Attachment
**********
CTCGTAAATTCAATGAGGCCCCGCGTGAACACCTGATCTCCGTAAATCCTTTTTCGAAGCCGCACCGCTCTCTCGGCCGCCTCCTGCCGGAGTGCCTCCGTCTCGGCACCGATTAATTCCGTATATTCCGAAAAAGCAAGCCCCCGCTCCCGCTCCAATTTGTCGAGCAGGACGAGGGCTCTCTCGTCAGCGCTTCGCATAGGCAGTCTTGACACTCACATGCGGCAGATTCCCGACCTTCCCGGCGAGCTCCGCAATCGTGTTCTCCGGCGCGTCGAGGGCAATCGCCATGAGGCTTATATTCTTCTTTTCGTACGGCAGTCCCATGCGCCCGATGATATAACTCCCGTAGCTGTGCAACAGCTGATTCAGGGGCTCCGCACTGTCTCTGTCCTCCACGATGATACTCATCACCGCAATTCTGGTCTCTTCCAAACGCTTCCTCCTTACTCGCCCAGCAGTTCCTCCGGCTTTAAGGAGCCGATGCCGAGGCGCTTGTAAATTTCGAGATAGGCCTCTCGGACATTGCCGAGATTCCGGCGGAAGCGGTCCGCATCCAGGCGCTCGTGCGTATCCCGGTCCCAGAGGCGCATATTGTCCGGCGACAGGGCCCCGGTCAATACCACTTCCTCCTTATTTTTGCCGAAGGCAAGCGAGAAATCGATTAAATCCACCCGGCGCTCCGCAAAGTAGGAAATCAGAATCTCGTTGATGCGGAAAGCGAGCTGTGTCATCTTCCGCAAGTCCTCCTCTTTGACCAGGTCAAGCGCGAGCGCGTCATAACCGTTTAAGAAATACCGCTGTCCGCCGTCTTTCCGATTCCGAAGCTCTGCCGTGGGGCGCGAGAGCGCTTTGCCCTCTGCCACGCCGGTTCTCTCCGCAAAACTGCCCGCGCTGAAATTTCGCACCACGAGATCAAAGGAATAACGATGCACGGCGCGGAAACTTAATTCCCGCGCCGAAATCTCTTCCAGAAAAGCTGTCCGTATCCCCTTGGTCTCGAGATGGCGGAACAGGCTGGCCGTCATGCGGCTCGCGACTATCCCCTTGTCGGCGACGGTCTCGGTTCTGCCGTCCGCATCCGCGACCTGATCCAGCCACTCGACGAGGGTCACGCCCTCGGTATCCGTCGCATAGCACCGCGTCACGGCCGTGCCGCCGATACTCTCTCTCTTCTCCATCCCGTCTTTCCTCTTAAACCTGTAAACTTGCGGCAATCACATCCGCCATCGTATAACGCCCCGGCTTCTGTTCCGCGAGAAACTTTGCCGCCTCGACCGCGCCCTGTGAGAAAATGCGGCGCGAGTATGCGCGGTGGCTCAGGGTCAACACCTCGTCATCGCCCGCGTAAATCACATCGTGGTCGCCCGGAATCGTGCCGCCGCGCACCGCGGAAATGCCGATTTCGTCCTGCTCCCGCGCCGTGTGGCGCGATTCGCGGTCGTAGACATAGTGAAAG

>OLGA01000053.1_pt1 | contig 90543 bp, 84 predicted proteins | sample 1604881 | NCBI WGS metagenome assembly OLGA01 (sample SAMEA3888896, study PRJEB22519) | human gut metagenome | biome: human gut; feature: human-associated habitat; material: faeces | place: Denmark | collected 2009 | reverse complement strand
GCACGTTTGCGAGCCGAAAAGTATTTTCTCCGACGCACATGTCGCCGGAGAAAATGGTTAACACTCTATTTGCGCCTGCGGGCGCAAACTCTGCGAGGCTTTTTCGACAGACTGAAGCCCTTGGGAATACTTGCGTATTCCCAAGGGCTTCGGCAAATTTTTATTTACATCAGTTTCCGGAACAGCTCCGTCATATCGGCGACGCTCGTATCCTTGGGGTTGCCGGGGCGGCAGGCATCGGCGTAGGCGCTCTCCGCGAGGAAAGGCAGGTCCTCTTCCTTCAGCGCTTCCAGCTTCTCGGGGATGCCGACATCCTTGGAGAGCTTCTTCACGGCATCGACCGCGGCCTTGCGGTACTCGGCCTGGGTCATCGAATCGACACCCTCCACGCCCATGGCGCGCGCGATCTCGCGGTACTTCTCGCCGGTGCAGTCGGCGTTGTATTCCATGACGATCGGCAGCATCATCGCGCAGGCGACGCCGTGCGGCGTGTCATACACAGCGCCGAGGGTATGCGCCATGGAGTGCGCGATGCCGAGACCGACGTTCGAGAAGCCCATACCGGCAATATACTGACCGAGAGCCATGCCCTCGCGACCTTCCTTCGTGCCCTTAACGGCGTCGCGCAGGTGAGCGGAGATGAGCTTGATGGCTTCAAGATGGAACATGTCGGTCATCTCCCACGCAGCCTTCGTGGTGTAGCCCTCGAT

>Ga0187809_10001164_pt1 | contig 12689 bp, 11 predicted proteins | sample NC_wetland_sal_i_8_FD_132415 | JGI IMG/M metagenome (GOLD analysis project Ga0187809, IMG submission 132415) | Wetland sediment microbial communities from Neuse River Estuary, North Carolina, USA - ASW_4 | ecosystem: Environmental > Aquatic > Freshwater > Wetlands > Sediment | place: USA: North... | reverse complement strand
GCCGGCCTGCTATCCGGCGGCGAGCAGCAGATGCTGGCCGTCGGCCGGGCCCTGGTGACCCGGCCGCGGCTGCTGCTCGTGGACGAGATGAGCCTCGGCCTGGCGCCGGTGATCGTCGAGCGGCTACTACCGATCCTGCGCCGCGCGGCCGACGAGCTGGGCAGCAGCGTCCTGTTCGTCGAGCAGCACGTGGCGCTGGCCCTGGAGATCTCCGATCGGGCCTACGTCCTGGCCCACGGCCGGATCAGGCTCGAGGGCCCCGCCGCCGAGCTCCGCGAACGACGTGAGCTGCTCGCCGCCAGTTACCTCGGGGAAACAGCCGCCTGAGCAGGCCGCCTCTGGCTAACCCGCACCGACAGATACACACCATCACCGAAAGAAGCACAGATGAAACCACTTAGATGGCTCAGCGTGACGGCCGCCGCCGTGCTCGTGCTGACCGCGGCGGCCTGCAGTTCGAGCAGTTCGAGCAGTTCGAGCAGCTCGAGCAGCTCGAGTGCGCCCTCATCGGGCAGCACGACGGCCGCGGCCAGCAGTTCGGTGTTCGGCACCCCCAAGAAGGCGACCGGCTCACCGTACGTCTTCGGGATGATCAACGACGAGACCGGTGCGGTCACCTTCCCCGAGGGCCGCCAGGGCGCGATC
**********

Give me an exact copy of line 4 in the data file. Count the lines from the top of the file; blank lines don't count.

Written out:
>Ga0187809_10001164_pt1 | contig 12689 bp, 11 predicted proteins | sample NC_wetland_sal_i_8_FD_132415 | JGI IMG/M metagenome (GOLD analysis project Ga0187809, IMG submission 132415) | Wetland sediment microbial communities from Neuse River Estuary, North Carolina, USA - ASW_4 | ecosystem: Environmental > Aquatic > Freshwater > Wetlands > Sediment | place: USA: North... | reverse complement strand